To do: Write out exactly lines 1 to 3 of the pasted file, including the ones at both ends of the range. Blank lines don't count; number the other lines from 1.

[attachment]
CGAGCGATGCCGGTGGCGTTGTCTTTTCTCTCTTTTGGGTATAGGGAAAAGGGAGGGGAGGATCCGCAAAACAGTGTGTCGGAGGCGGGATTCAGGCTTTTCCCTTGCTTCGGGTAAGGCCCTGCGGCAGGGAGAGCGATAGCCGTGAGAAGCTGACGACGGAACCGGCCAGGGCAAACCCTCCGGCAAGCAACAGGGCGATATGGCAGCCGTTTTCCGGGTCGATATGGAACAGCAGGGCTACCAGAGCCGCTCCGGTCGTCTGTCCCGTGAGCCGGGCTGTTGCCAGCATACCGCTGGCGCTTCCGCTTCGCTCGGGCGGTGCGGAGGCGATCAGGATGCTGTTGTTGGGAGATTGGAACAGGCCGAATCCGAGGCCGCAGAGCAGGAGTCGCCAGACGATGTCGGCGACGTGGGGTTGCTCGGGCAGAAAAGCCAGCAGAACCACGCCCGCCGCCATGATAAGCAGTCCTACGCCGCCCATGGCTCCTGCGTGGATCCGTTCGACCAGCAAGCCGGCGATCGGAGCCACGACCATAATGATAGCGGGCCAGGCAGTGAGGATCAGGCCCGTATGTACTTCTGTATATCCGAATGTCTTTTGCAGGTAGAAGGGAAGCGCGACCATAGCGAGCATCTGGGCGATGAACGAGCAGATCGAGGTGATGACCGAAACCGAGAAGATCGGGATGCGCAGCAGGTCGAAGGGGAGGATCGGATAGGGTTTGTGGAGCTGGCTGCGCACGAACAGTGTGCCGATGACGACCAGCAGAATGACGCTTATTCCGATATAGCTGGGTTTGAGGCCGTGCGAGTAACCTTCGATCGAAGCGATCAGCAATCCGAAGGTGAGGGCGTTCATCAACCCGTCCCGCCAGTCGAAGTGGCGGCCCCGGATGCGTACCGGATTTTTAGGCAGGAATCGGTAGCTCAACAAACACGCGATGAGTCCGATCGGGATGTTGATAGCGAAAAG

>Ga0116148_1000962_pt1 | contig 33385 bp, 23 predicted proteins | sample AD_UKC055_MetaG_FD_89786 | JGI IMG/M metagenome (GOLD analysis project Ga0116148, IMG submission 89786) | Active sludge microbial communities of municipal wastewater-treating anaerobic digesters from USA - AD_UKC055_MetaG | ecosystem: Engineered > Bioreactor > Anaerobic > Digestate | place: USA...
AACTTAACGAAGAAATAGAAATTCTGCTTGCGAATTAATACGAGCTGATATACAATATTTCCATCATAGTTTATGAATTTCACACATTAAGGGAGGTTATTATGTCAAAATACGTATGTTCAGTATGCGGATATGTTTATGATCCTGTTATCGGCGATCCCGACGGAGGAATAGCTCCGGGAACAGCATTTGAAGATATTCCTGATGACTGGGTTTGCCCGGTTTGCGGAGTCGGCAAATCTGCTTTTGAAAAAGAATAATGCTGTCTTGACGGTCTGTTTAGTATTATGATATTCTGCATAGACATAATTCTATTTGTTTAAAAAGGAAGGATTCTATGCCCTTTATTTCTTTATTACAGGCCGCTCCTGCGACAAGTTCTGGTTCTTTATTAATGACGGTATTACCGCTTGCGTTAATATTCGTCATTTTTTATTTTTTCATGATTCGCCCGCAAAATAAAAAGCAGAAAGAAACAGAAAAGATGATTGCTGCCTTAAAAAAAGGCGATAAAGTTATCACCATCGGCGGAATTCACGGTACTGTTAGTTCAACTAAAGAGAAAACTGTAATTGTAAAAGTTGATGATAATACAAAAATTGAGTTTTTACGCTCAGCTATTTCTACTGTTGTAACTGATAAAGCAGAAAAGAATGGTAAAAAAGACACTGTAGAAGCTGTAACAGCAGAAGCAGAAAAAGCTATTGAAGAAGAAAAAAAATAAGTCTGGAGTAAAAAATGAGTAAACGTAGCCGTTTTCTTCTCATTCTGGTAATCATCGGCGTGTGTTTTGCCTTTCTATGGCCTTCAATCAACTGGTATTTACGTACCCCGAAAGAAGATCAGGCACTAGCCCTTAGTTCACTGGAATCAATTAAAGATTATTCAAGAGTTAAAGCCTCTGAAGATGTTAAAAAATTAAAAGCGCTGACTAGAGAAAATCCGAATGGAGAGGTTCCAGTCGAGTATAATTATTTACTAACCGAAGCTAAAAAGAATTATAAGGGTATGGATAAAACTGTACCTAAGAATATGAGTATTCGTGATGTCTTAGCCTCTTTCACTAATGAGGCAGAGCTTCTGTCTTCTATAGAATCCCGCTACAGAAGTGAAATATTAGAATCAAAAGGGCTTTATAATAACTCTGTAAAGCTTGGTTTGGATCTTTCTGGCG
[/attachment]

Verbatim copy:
CGAGCGATGCCGGTGGCGTTGTCTTTTCTCTCTTTTGGGTATAGGGAAAAGGGAGGGGAGGATCCGCAAAACAGTGTGTCGGAGGCGGGATTCAGGCTTTTCCCTTGCTTCGGGTAAGGCCCTGCGGCAGGGAGAGCGATAGCCGTGAGAAGCTGACGACGGAACCGGCCAGGGCAAACCCTCCGGCAAGCAACAGGGCGATATGGCAGCCGTTTTCCGGGTCGATATGGAACAGCAGGGCTACCAGAGCCGCTCCGGTCGTCTGTCCCGTGAGCCGGGCTGTTGCCAGCATACCGCTGGCGCTTCCGCTTCGCTCGGGCGGTGCGGAGGCGATCAGGATGCTGTTGTTGGGAGATTGGAACAGGCCGAATCCGAGGCCGCAGAGCAGGAGTCGCCAGACGATGTCGGCGACGTGGGGTTGCTCGGGCAGAAAAGCCAGCAGAACCACGCCCGCCGCCATGATAAGCAGTCCTACGCCGCCCATGGCTCCTGCGTGGATCCGTTCGACCAGCAAGCCGGCGATCGGAGCCACGACCATAATGATAGCGGGCCAGGCAGTGAGGATCAGGCCCGTATGTACTTCTGTATATCCGAATGTCTTTTGCAGGTAGAAGGGAAGCGCGACCATAGCGAGCATCTGGGCGATGAACGAGCAGATCGAGGTGATGACCGAAACCGAGAAGATCGGGATGCGCAGCAGGTCGAAGGGGAGGATCGGATAGGGTTTGTGGAGCTGGCTGCGCACGAACAGTGTGCCGATGACGACCAGCAGAATGACGCTTATTCCGATATAGCTGGGTTTGAGGCCGTGCGAGTAACCTTCGATCGAAGCGATCAGCAATCCGAAGGTGAGGGCGTTCATCAACCCGTCCCGCCAGTCGAAGTGGCGGCCCCGGATGCGTACCGGATTTTTAGGCAGGAATCGGTAGCTCAACAAACACGCGATGAGTCCGATCGGGATGTTGATAGCGAAAAG

>Ga0116148_1000962_pt1 | contig 33385 bp, 23 predicted proteins | sample AD_UKC055_MetaG_FD_89786 | JGI IMG/M metagenome (GOLD analysis project Ga0116148, IMG submission 89786) | Active sludge microbial communities of municipal wastewater-treating anaerobic digesters from USA - AD_UKC055_MetaG | ecosystem: Engineered > Bioreactor > Anaerobic > Digestate | place: USA...
AACTTAACGAAGAAATAGAAATTCTGCTTGCGAATTAATACGAGCTGATATACAATATTTCCATCATAGTTTATGAATTTCACACATTAAGGGAGGTTATTATGTCAAAATACGTATGTTCAGTATGCGGATATGTTTATGATCCTGTTATCGGCGATCCCGACGGAGGAATAGCTCCGGGAACAGCATTTGAAGATATTCCTGATGACTGGGTTTGCCCGGTTTGCGGAGTCGGCAAATCTGCTTTTGAAAAAGAATAATGCTGTCTTGACGGTCTGTTTAGTATTATGATATTCTGCATAGACATAATTCTATTTGTTTAAAAAGGAAGGATTCTATGCCCTTTATTTCTTTATTACAGGCCGCTCCTGCGACAAGTTCTGGTTCTTTATTAATGACGGTATTACCGCTTGCGTTAATATTCGTCATTTTTTATTTTTTCATGATTCGCCCGCAAAATAAAAAGCAGAAAGAAACAGAAAAGATGATTGCTGCCTTAAAAAAAGGCGATAAAGTTATCACCATCGGCGGAATTCACGGTACTGTTAGTTCAACTAAAGAGAAAACTGTAATTGTAAAAGTTGATGATAATACAAAAATTGAGTTTTTACGCTCAGCTATTTCTACTGTTGTAACTGATAAAGCAGAAAAGAATGGTAAAAAAGACACTGTAGAAGCTGTAACAGCAGAAGCAGAAAAAGCTATTGAAGAAGAAAAAAAATAAGTCTGGAGTAAAAAATGAGTAAACGTAGCCGTTTTCTTCTCATTCTGGTAATCATCGGCGTGTGTTTTGCCTTTCTATGGCCTTCAATCAACTGGTATTTACGTACCCCGAAAGAAGATCAGGCACTAGCCCTTAGTTCACTGGAATCAATTAAAGATTATTCAAGAGTTAAAGCCTCTGAAGATGTTAAAAAATTAAAAGCGCTGACTAGAGAAAATCCGAATGGAGAGGTTCCAGTCGAGTATAATTATTTACTAACCGAAGCTAAAAAGAATTATAAGGGTATGGATAAAACTGTACCTAAGAATATGAGTATTCGTGATGTCTTAGCCTCTTTCACTAATGAGGCAGAGCTTCTGTCTTCTATAGAATCCCGCTACAGAAGTGAAATATTAGAATCAAAAGGGCTTTATAATAACTCTGTAAAGCTTGGTTTGGATCTTTCTGGCG